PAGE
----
Monday, April 11, 2011

Shabby- Chic White Armoire Makeover - Part 2 ( The Reveal)

As promised, here is the final reveal of my armoire makeover.  As some of you  will remember, my husband found this vintage wardrobe/armoire left out at the end of a neighbours driveway in February.  We brought it home and I have been giving it a complete makeover.  It actually ended up being a lot more work then I had anticipated, but the final result was well worth it.  I just love how it turned out.  Here's a recap on how the armoire looked when we found it:


It had a funny old-wood smell to it- not moldy or musty- but just old, and I'm happy to announce that I finally got rid of the smell. I tried everything- baking soda, coffee grounds, vinegar wash, mild bleach wash.  None of these solutions worked.  Finally I coated the entire interior with Bin primer ( this is a shellac based primer that seals in odours and stains).  This got rid of the old-wood smell, but left a strong shellac odour which I really didn't want in my bedroom.  I have left it airing for several weeks, and finally added two lavendar sachets-one in the bottom drawer and one hanging in the main compartment.  Finally, it is suitable for putting into my room.  I decided to use it as an accessory armoire, and put some really pretty details on the inside.  So now , down to business, and here are the final  steps I did to get it looking great.  You can see Part 1 here.


This is the end result, and I will post all the steps on how I got this look, immediately following, for those of you who are interested.

Here's the front view before I added the glazing.

This is a view of the top side panel, before I added the final glaze.

I used Behr  Faux Glazing Medium and Behr Ultra latex paint in a flat sheen, both from Home Depot.  The color is called Bear Rug, and the code is S-G-790, for anyone that's interested.  I bought a sample size, since you really need very little paint  for the glaze.  The ratio is about 3-4 parts glazing medium to 1 part paint.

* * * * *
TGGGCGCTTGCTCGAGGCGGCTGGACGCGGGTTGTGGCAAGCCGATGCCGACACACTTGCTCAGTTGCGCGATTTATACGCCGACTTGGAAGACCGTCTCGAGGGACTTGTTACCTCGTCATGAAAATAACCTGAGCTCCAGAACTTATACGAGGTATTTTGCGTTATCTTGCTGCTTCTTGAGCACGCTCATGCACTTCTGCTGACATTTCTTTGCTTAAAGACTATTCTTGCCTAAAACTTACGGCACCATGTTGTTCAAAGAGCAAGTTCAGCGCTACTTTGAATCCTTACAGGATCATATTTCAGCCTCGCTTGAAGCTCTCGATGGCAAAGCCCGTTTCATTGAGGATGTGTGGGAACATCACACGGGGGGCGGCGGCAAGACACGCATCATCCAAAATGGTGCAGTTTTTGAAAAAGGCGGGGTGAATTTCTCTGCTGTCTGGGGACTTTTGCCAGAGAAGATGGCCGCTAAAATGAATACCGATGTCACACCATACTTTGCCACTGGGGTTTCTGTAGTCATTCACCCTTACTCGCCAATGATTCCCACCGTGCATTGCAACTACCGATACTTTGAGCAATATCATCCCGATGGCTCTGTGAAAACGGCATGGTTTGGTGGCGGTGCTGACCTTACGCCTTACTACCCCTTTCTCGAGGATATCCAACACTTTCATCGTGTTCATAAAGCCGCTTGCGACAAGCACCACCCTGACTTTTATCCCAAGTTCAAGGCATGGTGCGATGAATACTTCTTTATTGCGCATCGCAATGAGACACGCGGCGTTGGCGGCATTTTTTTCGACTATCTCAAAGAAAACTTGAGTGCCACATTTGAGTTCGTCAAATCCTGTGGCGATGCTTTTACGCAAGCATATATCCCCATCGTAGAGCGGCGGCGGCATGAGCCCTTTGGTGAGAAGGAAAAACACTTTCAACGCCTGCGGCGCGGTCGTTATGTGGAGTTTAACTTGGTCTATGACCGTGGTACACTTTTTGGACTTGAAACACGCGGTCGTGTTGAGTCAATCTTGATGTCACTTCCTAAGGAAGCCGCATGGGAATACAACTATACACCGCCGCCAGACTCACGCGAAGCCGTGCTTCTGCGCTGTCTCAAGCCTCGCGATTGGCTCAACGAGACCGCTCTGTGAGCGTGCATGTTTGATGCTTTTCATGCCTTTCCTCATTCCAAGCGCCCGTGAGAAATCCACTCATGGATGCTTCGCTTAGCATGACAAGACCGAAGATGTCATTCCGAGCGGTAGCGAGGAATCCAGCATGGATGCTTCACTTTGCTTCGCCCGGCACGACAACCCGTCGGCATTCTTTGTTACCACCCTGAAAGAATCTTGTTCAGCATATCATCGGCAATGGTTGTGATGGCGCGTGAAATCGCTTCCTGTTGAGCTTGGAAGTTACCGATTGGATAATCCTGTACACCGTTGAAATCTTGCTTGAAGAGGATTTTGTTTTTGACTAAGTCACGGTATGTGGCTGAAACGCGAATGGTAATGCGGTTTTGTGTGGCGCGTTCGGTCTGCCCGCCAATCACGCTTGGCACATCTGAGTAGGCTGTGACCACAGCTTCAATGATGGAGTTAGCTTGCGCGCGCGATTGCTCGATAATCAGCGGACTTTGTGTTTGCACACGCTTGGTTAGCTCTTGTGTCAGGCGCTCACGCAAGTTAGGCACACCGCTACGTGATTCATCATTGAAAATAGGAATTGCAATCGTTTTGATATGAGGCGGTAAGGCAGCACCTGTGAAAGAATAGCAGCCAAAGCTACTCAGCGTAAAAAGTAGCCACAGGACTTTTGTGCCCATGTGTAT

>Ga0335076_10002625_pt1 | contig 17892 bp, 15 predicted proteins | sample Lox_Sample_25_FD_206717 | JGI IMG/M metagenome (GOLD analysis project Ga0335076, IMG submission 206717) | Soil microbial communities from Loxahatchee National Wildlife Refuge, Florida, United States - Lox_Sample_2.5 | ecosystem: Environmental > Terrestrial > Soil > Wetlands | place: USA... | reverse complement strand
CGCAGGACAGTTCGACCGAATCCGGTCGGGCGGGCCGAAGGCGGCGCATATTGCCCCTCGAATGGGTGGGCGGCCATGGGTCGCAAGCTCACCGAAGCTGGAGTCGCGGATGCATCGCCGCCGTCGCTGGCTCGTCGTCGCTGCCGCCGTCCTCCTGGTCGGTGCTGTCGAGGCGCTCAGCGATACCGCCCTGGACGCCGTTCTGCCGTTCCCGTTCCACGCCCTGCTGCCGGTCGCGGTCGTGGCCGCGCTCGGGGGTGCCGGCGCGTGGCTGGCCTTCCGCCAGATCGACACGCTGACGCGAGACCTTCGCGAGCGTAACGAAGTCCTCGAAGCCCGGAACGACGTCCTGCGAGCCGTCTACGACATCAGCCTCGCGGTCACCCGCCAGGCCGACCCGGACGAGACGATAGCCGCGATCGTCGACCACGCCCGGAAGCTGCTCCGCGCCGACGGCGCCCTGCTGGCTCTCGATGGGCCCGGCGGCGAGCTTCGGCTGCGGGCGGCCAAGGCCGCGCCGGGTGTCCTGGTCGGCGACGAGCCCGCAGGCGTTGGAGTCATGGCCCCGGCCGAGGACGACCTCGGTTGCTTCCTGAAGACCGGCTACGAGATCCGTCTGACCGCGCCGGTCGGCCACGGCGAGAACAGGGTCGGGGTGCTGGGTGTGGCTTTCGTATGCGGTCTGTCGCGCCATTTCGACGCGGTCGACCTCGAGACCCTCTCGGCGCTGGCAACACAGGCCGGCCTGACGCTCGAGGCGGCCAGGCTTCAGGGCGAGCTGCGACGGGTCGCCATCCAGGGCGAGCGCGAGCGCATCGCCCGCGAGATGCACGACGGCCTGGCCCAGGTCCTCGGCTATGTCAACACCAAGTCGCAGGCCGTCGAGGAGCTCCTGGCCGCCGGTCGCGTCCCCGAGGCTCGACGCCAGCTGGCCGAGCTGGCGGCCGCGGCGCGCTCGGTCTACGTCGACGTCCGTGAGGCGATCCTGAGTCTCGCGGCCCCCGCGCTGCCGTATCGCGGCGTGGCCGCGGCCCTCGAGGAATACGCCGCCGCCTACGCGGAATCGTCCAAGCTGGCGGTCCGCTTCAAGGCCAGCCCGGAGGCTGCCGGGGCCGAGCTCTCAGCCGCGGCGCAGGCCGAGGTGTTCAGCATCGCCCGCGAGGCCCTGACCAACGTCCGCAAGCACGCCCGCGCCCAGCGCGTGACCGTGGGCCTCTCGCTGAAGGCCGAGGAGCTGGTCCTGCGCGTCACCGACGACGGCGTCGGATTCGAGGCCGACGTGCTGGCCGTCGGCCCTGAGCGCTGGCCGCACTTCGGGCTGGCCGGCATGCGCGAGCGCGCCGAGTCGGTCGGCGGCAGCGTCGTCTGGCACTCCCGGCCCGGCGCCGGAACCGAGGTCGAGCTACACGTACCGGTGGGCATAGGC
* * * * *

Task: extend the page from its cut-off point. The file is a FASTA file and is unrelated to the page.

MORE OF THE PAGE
First you brush on a layer of the glaze.

Then you wipe off most of it with a damp, soft cloth.  The glaze stays in the cracks and crevices of the beadboard, as well as the areas the I distressed with a hammer.  It also gives the piece an old worn look, which is the look I was going for.

Here's another close-up of the glaze before it's all wiped off.

I used a small foam brush to get the glaze right into the crevices.

I used a piece of the scrap dowel inside my damp cloth to get some more of the glaze out of the cracks, as I didn't want it to be too dark.

Keep wiping off the excess until you get the look you want.

Here's a close-up of the bead- board side panel.  The trim around the panels is just wooden dowels that I cut with a saw and mitre box. The dowels mimic the bead in the bead-board, and are very inexpensive and easy to cut.  I just glued the cut dowels around the edges with Weldbond glue and let it dry over- night with painters masking tape to hold it in place.

Here are some more side views after I had wiped off most of the glaze.

Here's a close-up of the door with some good views of the distressing that I did with a palm sander and some glaze wiped over it.  I bought the crystal knobs at Home Depot as well.  I had originally intended to use some vintage crystal door knobs from my husbands old family home, but I couldn't find an  economical way to convert them into pull knobs.  These ones cost about $4.00 each and I like the added sparkle of a little "bling" on my new armoire.

Here's the bottom drawer, with close-ups of the wooden applique's that I added and the crystal pull knobs.

Here's a last look at the before and after:



Well, I hope you've enjoyed the process so far ( I say so far, because I have even more to reveal with the inside of the armoire).  I did something extra- special on the inside, but you'll have to come back to see that in my next posting.  Otherwise, the posting would have been w-a-a-a-y too long. 

Until next time.  Au Revoir.